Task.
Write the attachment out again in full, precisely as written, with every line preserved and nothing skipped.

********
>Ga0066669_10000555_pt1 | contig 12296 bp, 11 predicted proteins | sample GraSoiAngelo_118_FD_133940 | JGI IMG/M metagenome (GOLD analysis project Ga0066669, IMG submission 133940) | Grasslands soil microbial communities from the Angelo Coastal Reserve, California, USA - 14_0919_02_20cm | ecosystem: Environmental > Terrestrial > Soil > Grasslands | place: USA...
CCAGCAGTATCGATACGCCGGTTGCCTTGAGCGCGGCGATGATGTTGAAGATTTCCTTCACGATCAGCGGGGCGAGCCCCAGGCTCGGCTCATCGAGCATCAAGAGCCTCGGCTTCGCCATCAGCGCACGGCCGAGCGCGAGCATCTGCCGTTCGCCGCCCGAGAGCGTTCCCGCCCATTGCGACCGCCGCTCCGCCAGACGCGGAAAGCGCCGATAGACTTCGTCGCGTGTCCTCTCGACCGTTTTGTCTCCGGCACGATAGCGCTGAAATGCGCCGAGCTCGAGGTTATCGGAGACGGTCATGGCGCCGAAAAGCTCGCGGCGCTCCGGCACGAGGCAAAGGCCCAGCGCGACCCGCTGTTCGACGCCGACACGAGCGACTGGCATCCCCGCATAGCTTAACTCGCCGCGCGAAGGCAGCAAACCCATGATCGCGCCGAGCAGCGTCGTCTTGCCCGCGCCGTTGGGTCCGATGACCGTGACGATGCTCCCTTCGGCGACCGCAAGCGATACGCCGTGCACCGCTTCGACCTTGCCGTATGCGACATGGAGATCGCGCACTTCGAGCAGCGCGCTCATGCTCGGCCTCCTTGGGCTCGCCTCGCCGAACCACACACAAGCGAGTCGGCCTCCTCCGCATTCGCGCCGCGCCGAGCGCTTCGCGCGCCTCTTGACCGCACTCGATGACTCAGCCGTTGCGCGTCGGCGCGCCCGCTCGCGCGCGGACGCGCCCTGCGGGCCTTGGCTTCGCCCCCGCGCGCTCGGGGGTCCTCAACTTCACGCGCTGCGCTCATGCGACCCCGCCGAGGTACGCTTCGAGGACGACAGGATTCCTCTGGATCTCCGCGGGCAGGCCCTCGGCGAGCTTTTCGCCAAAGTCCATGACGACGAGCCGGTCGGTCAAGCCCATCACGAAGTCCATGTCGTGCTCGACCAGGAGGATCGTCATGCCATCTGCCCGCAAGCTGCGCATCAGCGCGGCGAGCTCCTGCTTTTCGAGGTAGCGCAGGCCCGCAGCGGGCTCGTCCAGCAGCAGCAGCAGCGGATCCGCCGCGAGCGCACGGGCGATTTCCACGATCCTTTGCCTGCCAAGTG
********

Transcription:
>Ga0066669_10000555_pt1 | contig 12296 bp, 11 predicted proteins | sample GraSoiAngelo_118_FD_133940 | JGI IMG/M metagenome (GOLD analysis project Ga0066669, IMG submission 133940) | Grasslands soil microbial communities from the Angelo Coastal Reserve, California, USA - 14_0919_02_20cm | ecosystem: Environmental > Terrestrial > Soil > Grasslands | place: USA...
CCAGCAGTATCGATACGCCGGTTGCCTTGAGCGCGGCGATGATGTTGAAGATTTCCTTCACGATCAGCGGGGCGAGCCCCAGGCTCGGCTCATCGAGCATCAAGAGCCTCGGCTTCGCCATCAGCGCACGGCCGAGCGCGAGCATCTGCCGTTCGCCGCCCGAGAGCGTTCCCGCCCATTGCGACCGCCGCTCCGCCAGACGCGGAAAGCGCCGATAGACTTCGTCGCGTGTCCTCTCGACCGTTTTGTCTCCGGCACGATAGCGCTGAAATGCGCCGAGCTCGAGGTTATCGGAGACGGTCATGGCGCCGAAAAGCTCGCGGCGCTCCGGCACGAGGCAAAGGCCCAGCGCGACCCGCTGTTCGACGCCGACACGAGCGACTGGCATCCCCGCATAGCTTAACTCGCCGCGCGAAGGCAGCAAACCCATGATCGCGCCGAGCAGCGTCGTCTTGCCCGCGCCGTTGGGTCCGATGACCGTGACGATGCTCCCTTCGGCGACCGCAAGCGATACGCCGTGCACCGCTTCGACCTTGCCGTATGCGACATGGAGATCGCGCACTTCGAGCAGCGCGCTCATGCTCGGCCTCCTTGGGCTCGCCTCGCCGAACCACACACAAGCGAGTCGGCCTCCTCCGCATTCGCGCCGCGCCGAGCGCTTCGCGCGCCTCTTGACCGCACTCGATGACTCAGCCGTTGCGCGTCGGCGCGCCCGCTCGCGCGCGGACGCGCCCTGCGGGCCTTGGCTTCGCCCCCGCGCGCTCGGGGGTCCTCAACTTCACGCGCTGCGCTCATGCGACCCCGCCGAGGTACGCTTCGAGGACGACAGGATTCCTCTGGATCTCCGCGGGCAGGCCCTCGGCGAGCTTTTCGCCAAAGTCCATGACGACGAGCCGGTCGGTCAAGCCCATCACGAAGTCCATGTCGTGCTCGACCAGGAGGATCGTCATGCCATCTGCCCGCAAGCTGCGCATCAGCGCGGCGAGCTCCTGCTTTTCGAGGTAGCGCAGGCCCGCAGCGGGCTCGTCCAGCAGCAGCAGCAGCGGATCCGCCGCGAGCGCACGGGCGATTTCCACGATCCTTTGCCTGCCAAGTG